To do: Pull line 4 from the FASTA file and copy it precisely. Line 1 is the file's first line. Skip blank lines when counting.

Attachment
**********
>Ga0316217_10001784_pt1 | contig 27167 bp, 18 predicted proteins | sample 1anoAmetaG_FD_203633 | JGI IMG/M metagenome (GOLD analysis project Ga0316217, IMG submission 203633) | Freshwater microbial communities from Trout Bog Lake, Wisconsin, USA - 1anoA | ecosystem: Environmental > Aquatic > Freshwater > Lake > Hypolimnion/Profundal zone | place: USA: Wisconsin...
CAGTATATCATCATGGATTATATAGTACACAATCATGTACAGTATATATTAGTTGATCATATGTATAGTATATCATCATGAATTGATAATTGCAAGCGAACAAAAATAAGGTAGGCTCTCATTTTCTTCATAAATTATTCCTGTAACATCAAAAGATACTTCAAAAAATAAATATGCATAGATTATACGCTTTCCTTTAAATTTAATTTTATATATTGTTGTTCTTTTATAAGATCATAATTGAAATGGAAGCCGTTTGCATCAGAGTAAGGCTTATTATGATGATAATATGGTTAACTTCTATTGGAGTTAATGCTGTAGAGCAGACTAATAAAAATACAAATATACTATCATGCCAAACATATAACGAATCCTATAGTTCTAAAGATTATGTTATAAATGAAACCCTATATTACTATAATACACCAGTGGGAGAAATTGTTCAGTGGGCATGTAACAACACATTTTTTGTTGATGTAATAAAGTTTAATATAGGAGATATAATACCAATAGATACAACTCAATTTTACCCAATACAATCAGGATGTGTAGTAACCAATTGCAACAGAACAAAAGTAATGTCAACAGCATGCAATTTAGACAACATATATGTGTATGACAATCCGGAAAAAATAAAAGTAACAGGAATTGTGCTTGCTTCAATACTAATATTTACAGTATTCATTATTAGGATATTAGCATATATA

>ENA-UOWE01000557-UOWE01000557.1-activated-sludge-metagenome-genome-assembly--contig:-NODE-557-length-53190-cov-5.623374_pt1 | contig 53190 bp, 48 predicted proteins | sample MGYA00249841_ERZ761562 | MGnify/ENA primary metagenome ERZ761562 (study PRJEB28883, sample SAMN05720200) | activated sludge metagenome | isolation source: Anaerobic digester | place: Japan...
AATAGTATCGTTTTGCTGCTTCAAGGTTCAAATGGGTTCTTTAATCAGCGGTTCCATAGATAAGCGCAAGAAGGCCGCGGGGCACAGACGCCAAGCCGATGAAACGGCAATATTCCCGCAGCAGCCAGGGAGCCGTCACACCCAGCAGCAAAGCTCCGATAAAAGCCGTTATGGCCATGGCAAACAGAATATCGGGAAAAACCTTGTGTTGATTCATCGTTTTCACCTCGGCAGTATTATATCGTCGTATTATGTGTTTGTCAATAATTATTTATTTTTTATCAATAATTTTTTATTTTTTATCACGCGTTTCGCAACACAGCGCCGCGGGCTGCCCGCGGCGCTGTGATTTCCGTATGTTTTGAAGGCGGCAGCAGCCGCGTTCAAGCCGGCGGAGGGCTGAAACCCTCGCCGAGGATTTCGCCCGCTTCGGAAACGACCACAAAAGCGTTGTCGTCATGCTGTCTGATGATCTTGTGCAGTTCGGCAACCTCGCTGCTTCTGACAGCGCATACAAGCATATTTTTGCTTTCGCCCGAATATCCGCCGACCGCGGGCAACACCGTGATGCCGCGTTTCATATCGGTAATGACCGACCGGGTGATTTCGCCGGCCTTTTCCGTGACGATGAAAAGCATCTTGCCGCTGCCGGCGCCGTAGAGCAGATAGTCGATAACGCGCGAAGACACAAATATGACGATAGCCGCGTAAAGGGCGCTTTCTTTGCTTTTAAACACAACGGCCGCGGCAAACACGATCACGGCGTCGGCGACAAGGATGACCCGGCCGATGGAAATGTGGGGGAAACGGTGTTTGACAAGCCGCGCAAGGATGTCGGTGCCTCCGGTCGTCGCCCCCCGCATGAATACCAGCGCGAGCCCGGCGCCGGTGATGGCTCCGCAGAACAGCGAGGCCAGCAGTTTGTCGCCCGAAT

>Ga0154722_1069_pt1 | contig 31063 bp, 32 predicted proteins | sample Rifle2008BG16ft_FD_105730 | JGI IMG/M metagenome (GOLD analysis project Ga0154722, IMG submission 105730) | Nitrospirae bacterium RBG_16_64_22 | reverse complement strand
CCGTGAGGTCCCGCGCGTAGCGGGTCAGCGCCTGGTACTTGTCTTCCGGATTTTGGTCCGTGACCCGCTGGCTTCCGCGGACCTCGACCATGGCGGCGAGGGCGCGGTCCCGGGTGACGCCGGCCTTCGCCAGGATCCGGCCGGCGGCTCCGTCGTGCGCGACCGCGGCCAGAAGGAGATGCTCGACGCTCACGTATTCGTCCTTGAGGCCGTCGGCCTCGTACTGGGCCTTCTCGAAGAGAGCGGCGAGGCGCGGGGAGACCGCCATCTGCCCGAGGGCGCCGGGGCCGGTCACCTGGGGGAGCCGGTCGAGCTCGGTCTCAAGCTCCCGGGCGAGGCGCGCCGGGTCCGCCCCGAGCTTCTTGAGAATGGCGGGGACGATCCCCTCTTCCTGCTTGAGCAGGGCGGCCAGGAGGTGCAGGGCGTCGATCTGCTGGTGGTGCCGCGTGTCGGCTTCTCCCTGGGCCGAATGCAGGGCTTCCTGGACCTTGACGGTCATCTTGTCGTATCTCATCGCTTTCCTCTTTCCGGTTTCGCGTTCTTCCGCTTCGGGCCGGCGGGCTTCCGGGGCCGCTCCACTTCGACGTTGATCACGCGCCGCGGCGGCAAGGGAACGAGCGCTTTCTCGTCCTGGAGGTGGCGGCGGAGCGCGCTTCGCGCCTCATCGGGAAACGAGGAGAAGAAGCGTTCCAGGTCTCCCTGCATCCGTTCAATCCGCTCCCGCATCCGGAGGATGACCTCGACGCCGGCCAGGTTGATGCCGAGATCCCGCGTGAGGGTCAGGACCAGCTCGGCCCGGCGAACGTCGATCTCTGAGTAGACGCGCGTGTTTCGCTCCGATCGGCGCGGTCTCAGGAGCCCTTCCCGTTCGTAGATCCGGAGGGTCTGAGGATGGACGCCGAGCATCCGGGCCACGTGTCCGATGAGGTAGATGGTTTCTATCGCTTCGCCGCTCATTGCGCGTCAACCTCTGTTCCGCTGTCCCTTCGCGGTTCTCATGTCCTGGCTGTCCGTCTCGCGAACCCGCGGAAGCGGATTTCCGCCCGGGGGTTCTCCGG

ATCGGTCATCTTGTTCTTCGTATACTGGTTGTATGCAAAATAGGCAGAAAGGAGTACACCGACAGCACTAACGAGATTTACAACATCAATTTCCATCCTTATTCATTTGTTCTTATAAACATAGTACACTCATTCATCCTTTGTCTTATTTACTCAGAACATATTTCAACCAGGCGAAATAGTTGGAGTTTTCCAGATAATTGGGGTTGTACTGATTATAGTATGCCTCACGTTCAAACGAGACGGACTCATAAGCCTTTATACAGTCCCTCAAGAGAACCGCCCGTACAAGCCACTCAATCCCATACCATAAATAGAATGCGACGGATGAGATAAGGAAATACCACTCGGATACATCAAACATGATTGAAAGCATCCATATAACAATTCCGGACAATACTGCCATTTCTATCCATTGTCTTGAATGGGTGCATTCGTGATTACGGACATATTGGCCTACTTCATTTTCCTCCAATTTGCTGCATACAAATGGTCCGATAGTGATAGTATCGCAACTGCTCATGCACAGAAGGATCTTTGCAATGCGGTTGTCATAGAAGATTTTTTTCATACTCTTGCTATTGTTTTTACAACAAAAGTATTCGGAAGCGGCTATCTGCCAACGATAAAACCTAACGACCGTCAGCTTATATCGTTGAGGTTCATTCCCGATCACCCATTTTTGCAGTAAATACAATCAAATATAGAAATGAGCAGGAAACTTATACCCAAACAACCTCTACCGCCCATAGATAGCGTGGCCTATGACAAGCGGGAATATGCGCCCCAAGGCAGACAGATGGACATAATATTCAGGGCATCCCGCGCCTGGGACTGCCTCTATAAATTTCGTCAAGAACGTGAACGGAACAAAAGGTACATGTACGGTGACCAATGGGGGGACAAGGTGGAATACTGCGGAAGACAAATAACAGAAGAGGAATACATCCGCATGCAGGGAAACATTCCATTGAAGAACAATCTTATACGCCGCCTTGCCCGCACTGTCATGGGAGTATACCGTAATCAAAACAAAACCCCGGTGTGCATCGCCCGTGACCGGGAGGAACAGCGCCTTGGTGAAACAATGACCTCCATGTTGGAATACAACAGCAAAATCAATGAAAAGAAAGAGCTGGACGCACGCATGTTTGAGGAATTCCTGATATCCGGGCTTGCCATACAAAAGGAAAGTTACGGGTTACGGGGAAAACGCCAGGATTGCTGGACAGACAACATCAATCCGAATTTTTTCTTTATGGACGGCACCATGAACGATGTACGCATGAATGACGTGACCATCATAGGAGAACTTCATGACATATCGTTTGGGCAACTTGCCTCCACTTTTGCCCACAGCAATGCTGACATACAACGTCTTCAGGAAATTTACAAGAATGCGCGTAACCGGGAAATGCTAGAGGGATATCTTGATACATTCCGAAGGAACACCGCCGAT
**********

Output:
AATAGTATCGTTTTGCTGCTTCAAGGTTCAAATGGGTTCTTTAATCAGCGGTTCCATAGATAAGCGCAAGAAGGCCGCGGGGCACAGACGCCAAGCCGATGAAACGGCAATATTCCCGCAGCAGCCAGGGAGCCGTCACACCCAGCAGCAAAGCTCCGATAAAAGCCGTTATGGCCATGGCAAACAGAATATCGGGAAAAACCTTGTGTTGATTCATCGTTTTCACCTCGGCAGTATTATATCGTCGTATTATGTGTTTGTCAATAATTATTTATTTTTTATCAATAATTTTTTATTTTTTATCACGCGTTTCGCAACACAGCGCCGCGGGCTGCCCGCGGCGCTGTGATTTCCGTATGTTTTGAAGGCGGCAGCAGCCGCGTTCAAGCCGGCGGAGGGCTGAAACCCTCGCCGAGGATTTCGCCCGCTTCGGAAACGACCACAAAAGCGTTGTCGTCATGCTGTCTGATGATCTTGTGCAGTTCGGCAACCTCGCTGCTTCTGACAGCGCATACAAGCATATTTTTGCTTTCGCCCGAATATCCGCCGACCGCGGGCAACACCGTGATGCCGCGTTTCATATCGGTAATGACCGACCGGGTGATTTCGCCGGCCTTTTCCGTGACGATGAAAAGCATCTTGCCGCTGCCGGCGCCGTAGAGCAGATAGTCGATAACGCGCGAAGACACAAATATGACGATAGCCGCGTAAAGGGCGCTTTCTTTGCTTTTAAACACAACGGCCGCGGCAAACACGATCACGGCGTCGGCGACAAGGATGACCCGGCCGATGGAAATGTGGGGGAAACGGTGTTTGACAAGCCGCGCAAGGATGTCGGTGCCTCCGGTCGTCGCCCCCCGCATGAATACCAGCGCGAGCCCGGCGCCGGTGATGGCTCCGCAGAACAGCGAGGCCAGCAGTTTGTCGCCCGAAT